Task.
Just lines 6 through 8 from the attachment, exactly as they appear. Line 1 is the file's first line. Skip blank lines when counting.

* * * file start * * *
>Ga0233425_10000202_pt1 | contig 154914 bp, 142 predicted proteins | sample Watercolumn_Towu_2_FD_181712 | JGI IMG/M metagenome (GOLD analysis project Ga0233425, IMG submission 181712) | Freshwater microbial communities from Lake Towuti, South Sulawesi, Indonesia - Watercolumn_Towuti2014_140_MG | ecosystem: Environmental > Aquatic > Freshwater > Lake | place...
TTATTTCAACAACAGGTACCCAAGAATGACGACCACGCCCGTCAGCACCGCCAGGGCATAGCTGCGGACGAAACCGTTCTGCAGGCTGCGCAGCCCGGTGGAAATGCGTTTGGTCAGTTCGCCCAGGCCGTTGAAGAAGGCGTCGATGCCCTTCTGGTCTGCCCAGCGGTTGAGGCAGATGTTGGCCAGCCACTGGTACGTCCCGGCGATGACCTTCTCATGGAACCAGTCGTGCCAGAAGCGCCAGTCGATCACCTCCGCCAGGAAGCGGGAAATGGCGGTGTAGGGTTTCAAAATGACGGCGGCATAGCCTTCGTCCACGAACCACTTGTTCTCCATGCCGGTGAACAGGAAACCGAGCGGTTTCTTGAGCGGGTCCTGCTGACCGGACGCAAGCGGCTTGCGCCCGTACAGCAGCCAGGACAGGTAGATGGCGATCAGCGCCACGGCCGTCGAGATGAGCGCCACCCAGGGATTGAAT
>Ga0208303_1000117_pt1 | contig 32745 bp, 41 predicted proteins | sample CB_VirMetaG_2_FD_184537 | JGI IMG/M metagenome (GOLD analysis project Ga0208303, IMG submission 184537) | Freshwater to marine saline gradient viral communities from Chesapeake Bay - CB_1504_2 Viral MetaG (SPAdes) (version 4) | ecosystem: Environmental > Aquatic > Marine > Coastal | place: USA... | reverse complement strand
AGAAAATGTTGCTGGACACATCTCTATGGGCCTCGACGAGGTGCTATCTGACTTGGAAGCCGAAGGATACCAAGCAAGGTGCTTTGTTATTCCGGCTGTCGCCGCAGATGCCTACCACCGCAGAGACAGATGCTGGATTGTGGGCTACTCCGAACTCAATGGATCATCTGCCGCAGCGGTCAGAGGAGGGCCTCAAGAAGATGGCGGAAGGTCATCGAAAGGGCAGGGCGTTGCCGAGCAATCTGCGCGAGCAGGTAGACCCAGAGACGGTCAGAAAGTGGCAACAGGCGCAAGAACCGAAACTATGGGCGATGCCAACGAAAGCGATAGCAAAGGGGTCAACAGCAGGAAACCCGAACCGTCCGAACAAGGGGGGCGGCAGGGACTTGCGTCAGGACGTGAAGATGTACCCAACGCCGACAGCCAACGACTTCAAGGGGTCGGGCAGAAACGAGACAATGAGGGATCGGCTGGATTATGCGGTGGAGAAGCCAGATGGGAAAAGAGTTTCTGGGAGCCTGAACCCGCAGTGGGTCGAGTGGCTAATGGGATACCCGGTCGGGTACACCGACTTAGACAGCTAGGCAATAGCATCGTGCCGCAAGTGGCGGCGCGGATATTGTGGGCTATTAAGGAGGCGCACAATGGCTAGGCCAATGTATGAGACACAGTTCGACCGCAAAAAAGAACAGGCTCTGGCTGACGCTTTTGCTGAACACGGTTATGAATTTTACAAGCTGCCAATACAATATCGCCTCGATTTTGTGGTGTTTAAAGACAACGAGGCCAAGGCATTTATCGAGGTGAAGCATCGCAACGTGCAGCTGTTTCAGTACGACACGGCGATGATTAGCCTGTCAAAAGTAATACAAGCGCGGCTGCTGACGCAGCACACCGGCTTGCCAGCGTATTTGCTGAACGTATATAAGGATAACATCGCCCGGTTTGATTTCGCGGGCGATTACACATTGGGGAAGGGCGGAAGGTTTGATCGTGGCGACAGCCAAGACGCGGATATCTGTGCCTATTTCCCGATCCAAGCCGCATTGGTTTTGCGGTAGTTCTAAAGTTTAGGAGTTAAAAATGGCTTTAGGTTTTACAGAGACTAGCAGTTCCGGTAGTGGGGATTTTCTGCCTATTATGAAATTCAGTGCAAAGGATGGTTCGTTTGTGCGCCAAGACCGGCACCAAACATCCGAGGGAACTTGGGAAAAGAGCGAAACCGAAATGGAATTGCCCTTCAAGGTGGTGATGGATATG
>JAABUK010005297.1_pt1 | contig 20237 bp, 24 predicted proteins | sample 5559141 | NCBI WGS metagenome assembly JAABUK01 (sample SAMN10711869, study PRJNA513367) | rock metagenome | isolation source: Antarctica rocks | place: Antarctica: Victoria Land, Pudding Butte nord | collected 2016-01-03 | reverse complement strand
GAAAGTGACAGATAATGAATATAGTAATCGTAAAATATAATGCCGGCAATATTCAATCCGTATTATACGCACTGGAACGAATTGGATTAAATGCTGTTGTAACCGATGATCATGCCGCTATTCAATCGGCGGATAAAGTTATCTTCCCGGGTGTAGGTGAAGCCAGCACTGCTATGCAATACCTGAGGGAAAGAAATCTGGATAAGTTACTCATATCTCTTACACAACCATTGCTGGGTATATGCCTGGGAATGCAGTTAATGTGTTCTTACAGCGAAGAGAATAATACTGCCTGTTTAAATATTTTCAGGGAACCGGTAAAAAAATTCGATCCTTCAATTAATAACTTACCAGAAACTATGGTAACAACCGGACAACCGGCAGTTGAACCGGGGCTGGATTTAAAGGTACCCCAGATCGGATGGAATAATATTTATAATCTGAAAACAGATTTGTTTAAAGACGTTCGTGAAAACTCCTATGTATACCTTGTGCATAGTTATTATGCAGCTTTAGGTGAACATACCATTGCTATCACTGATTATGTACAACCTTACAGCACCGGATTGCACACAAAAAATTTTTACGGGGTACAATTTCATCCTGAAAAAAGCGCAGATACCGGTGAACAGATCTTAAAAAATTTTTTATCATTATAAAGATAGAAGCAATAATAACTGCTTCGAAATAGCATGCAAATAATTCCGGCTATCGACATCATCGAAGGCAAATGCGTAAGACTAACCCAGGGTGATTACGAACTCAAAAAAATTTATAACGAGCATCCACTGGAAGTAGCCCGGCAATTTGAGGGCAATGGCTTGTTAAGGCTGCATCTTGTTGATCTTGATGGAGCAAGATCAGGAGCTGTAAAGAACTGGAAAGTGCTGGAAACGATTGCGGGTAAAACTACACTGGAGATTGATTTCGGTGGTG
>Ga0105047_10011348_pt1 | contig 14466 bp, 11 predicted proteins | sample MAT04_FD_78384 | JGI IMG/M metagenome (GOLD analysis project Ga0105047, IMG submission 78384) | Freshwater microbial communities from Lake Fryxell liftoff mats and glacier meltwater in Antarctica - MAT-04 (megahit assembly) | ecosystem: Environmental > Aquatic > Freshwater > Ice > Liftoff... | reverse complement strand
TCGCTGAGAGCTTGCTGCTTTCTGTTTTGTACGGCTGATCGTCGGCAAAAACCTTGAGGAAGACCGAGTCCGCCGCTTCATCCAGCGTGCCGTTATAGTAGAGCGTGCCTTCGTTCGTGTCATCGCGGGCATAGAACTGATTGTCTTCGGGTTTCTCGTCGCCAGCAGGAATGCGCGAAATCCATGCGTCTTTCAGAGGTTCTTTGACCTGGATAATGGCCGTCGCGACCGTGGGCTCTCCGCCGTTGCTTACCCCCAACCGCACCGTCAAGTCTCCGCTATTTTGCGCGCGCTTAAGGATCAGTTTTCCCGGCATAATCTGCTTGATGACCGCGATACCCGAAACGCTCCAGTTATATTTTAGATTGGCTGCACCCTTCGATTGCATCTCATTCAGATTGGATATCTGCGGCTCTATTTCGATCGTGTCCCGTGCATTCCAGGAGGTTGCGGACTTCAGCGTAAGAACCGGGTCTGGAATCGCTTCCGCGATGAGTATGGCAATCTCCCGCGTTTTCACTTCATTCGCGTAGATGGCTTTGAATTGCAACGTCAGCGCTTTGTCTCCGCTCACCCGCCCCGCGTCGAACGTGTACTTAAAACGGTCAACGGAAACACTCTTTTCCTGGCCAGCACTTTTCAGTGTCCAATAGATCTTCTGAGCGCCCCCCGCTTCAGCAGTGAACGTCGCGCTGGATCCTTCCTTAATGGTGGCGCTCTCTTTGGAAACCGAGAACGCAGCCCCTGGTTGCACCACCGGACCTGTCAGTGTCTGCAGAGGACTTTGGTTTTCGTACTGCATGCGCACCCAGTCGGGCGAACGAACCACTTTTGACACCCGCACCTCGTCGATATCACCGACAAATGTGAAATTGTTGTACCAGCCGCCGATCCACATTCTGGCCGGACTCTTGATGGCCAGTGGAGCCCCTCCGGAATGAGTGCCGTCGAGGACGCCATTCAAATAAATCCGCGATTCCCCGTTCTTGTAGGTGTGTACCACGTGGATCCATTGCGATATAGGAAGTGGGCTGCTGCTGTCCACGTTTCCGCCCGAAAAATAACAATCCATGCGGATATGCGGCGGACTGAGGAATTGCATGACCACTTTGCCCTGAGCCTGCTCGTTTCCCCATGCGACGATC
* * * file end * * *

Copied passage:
GAAAGTGACAGATAATGAATATAGTAATCGTAAAATATAATGCCGGCAATATTCAATCCGTATTATACGCACTGGAACGAATTGGATTAAATGCTGTTGTAACCGATGATCATGCCGCTATTCAATCGGCGGATAAAGTTATCTTCCCGGGTGTAGGTGAAGCCAGCACTGCTATGCAATACCTGAGGGAAAGAAATCTGGATAAGTTACTCATATCTCTTACACAACCATTGCTGGGTATATGCCTGGGAATGCAGTTAATGTGTTCTTACAGCGAAGAGAATAATACTGCCTGTTTAAATATTTTCAGGGAACCGGTAAAAAAATTCGATCCTTCAATTAATAACTTACCAGAAACTATGGTAACAACCGGACAACCGGCAGTTGAACCGGGGCTGGATTTAAAGGTACCCCAGATCGGATGGAATAATATTTATAATCTGAAAACAGATTTGTTTAAAGACGTTCGTGAAAACTCCTATGTATACCTTGTGCATAGTTATTATGCAGCTTTAGGTGAACATACCATTGCTATCACTGATTATGTACAACCTTACAGCACCGGATTGCACACAAAAAATTTTTACGGGGTACAATTTCATCCTGAAAAAAGCGCAGATACCGGTGAACAGATCTTAAAAAATTTTTTATCATTATAAAGATAGAAGCAATAATAACTGCTTCGAAATAGCATGCAAATAATTCCGGCTATCGACATCATCGAAGGCAAATGCGTAAGACTAACCCAGGGTGATTACGAACTCAAAAAAATTTATAACGAGCATCCACTGGAAGTAGCCCGGCAATTTGAGGGCAATGGCTTGTTAAGGCTGCATCTTGTTGATCTTGATGGAGCAAGATCAGGAGCTGTAAAGAACTGGAAAGTGCTGGAAACGATTGCGGGTAAAACTACACTGGAGATTGATTTCGGTGGTG
>Ga0105047_10011348_pt1 | contig 14466 bp, 11 predicted proteins | sample MAT04_FD_78384 | JGI IMG/M metagenome (GOLD analysis project Ga0105047, IMG submission 78384) | Freshwater microbial communities from Lake Fryxell liftoff mats and glacier meltwater in Antarctica - MAT-04 (megahit assembly) | ecosystem: Environmental > Aquatic > Freshwater > Ice > Liftoff... | reverse complement strand
TCGCTGAGAGCTTGCTGCTTTCTGTTTTGTACGGCTGATCGTCGGCAAAAACCTTGAGGAAGACCGAGTCCGCCGCTTCATCCAGCGTGCCGTTATAGTAGAGCGTGCCTTCGTTCGTGTCATCGCGGGCATAGAACTGATTGTCTTCGGGTTTCTCGTCGCCAGCAGGAATGCGCGAAATCCATGCGTCTTTCAGAGGTTCTTTGACCTGGATAATGGCCGTCGCGACCGTGGGCTCTCCGCCGTTGCTTACCCCCAACCGCACCGTCAAGTCTCCGCTATTTTGCGCGCGCTTAAGGATCAGTTTTCCCGGCATAATCTGCTTGATGACCGCGATACCCGAAACGCTCCAGTTATATTTTAGATTGGCTGCACCCTTCGATTGCATCTCATTCAGATTGGATATCTGCGGCTCTATTTCGATCGTGTCCCGTGCATTCCAGGAGGTTGCGGACTTCAGCGTAAGAACCGGGTCTGGAATCGCTTCCGCGATGAGTATGGCAATCTCCCGCGTTTTCACTTCATTCGCGTAGATGGCTTTGAATTGCAACGTCAGCGCTTTGTCTCCGCTCACCCGCCCCGCGTCGAACGTGTACTTAAAACGGTCAACGGAAACACTCTTTTCCTGGCCAGCACTTTTCAGTGTCCAATAGATCTTCTGAGCGCCCCCCGCTTCAGCAGTGAACGTCGCGCTGGATCCTTCCTTAATGGTGGCGCTCTCTTTGGAAACCGAGAACGCAGCCCCTGGTTGCACCACCGGACCTGTCAGTGTCTGCAGAGGACTTTGGTTTTCGTACTGCATGCGCACCCAGTCGGGCGAACGAACCACTTTTGACACCCGCACCTCGTCGATATCACCGACAAATGTGAAATTGTTGTACCAGCCGCCGATCCACATTCTGGCCGGACTCTTGATGGCCAGTGGAGCCCCTCCGGAATGAGTGCCGTCGAGGACGCCATTCAAATAAATCCGCGATTCCCCGTTCTTGTAGGTGTGTACCACGTGGATCCATTGCGATATAGGAAGTGGGCTGCTGCTGTCCACGTTTCCGCCCGAAAAATAACAATCCATGCGGATATGCGGCGGACTGAGGAATTGCATGACCACTTTGCCCTGAGCCTGCTCGTTTCCCCATGCGACGATC